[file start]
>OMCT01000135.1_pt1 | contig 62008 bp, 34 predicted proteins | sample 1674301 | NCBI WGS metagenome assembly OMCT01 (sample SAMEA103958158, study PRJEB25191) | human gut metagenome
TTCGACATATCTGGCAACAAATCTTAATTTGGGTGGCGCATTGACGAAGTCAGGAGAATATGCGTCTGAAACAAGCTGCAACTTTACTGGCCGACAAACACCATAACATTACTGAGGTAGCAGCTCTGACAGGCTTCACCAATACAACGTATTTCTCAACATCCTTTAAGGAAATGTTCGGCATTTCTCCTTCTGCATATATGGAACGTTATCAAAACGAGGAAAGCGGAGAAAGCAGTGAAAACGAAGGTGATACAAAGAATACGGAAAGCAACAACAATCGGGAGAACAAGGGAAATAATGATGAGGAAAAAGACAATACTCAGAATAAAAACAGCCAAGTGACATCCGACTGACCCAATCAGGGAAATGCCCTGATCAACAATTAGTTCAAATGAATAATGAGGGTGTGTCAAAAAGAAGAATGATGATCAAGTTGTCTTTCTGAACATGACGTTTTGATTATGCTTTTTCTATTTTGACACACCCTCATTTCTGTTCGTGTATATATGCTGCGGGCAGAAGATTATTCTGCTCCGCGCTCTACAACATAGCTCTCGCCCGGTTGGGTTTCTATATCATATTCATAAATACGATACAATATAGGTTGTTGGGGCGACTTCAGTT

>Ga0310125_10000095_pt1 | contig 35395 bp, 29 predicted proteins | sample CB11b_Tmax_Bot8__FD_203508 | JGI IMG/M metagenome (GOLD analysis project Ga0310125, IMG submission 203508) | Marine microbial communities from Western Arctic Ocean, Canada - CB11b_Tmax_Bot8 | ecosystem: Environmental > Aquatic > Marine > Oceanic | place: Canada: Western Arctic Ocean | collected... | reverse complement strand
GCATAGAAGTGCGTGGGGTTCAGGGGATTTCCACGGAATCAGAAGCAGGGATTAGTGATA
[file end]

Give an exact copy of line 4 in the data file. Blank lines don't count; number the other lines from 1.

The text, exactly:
GCATAGAAGTGCGTGGGGTTCAGGGGATTTCCACGGAATCAGAAGCAGGGATTAGTGATA